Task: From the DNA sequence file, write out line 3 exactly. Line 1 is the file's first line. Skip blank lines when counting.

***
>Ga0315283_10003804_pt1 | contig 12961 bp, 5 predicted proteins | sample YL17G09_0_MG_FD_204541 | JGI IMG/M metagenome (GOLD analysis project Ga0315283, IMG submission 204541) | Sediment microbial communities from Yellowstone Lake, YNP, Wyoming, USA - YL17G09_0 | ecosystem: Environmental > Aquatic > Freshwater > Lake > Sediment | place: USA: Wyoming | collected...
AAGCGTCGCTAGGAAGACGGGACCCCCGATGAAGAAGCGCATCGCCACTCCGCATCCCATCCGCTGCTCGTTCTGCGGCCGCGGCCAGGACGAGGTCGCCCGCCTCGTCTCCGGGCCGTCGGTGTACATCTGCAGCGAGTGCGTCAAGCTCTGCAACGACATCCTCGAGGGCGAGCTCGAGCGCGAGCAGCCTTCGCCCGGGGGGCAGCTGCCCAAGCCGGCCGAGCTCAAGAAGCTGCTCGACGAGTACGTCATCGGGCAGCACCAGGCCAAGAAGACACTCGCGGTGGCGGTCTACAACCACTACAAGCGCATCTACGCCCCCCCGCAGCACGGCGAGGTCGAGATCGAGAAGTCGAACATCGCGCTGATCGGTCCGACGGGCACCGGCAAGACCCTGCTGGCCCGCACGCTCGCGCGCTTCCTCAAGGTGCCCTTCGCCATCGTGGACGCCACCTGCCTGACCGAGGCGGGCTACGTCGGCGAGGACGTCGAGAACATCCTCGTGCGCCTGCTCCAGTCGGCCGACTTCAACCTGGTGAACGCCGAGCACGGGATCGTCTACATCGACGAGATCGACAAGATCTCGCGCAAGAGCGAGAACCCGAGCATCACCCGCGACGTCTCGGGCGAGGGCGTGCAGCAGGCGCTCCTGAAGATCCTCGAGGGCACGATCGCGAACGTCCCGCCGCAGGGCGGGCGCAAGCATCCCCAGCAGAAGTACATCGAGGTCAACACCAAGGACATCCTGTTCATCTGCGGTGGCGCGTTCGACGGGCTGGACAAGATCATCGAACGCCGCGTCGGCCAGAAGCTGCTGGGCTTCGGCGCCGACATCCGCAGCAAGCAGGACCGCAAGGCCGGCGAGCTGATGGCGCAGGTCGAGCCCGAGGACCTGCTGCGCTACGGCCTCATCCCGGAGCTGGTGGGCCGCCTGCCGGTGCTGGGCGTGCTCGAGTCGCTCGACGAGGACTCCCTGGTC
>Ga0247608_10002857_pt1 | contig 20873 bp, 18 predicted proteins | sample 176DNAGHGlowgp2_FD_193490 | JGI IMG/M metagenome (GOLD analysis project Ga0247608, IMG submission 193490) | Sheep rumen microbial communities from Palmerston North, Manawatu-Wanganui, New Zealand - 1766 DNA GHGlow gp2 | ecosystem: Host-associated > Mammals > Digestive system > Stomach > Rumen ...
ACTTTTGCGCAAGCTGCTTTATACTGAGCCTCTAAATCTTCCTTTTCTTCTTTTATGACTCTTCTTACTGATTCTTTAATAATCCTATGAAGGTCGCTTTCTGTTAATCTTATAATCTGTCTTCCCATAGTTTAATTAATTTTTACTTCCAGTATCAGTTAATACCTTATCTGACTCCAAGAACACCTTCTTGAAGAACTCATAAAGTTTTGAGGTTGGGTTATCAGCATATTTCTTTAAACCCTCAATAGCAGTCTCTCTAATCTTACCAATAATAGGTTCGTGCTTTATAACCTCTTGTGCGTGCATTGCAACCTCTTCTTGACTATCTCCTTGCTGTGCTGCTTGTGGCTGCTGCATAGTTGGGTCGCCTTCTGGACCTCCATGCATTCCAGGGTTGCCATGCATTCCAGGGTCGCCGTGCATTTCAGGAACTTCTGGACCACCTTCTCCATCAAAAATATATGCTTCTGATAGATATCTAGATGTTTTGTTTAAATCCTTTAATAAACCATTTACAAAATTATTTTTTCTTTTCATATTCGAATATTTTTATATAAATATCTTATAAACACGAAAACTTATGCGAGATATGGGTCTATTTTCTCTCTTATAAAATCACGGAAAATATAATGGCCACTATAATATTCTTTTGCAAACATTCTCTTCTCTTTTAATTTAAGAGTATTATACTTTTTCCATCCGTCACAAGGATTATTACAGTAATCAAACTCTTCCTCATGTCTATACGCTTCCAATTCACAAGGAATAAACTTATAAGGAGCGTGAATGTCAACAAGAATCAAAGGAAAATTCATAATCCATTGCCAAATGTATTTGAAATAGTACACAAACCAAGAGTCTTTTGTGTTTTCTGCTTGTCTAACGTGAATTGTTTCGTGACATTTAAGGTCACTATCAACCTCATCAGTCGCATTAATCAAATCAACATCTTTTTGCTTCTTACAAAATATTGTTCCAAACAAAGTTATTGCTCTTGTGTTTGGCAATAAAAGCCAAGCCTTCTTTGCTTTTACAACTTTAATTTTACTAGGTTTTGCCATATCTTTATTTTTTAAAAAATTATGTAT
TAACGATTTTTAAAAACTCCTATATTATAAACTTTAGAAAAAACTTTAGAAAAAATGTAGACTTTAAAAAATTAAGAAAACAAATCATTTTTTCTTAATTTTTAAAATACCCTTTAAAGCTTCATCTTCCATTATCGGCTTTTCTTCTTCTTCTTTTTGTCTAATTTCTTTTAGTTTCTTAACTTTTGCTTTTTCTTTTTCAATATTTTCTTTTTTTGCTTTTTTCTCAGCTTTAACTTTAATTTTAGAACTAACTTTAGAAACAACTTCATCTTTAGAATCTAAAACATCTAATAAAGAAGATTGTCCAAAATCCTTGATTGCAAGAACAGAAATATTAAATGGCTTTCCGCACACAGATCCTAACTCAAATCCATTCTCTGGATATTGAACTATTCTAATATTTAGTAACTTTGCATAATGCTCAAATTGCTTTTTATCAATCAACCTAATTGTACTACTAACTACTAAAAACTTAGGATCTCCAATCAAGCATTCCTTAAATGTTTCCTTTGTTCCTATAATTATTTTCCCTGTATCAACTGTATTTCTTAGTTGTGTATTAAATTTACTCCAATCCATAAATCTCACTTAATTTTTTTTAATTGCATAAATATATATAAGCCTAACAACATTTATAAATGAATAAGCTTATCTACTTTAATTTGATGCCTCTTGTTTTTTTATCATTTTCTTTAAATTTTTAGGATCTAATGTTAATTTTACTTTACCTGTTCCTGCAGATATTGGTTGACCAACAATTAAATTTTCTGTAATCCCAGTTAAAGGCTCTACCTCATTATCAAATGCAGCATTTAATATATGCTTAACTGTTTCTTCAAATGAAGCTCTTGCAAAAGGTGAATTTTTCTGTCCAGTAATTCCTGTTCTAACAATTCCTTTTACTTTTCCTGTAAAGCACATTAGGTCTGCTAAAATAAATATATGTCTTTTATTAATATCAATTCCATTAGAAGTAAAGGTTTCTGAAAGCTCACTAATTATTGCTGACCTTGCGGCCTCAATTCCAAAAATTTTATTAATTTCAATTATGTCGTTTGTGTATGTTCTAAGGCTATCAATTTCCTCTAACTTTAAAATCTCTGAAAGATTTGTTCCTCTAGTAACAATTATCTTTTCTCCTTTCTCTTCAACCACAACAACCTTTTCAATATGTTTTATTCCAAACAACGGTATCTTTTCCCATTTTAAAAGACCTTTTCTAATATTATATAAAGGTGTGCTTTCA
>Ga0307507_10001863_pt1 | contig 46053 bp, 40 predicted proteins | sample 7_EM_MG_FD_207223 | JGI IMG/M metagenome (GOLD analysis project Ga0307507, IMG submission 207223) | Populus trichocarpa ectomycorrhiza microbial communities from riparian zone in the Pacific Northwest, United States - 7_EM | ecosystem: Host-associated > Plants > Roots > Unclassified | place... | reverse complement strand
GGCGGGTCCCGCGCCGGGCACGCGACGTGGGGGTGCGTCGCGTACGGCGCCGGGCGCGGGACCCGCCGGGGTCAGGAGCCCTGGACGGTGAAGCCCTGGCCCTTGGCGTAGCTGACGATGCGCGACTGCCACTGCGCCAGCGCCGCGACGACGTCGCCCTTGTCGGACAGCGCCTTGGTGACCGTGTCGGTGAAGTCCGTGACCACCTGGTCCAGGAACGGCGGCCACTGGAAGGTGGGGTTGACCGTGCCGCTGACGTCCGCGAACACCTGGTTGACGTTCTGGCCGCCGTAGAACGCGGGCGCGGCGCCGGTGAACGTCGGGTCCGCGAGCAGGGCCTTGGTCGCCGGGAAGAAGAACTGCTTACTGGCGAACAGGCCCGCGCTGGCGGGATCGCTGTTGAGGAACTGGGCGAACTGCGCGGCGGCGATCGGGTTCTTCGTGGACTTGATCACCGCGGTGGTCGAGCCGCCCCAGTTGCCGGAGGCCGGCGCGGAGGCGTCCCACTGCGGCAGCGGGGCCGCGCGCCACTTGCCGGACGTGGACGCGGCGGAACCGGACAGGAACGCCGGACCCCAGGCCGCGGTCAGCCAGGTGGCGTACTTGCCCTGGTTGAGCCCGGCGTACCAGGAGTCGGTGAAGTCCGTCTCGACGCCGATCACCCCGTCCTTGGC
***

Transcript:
>Ga0247608_10002857_pt1 | contig 20873 bp, 18 predicted proteins | sample 176DNAGHGlowgp2_FD_193490 | JGI IMG/M metagenome (GOLD analysis project Ga0247608, IMG submission 193490) | Sheep rumen microbial communities from Palmerston North, Manawatu-Wanganui, New Zealand - 1766 DNA GHGlow gp2 | ecosystem: Host-associated > Mammals > Digestive system > Stomach > Rumen ...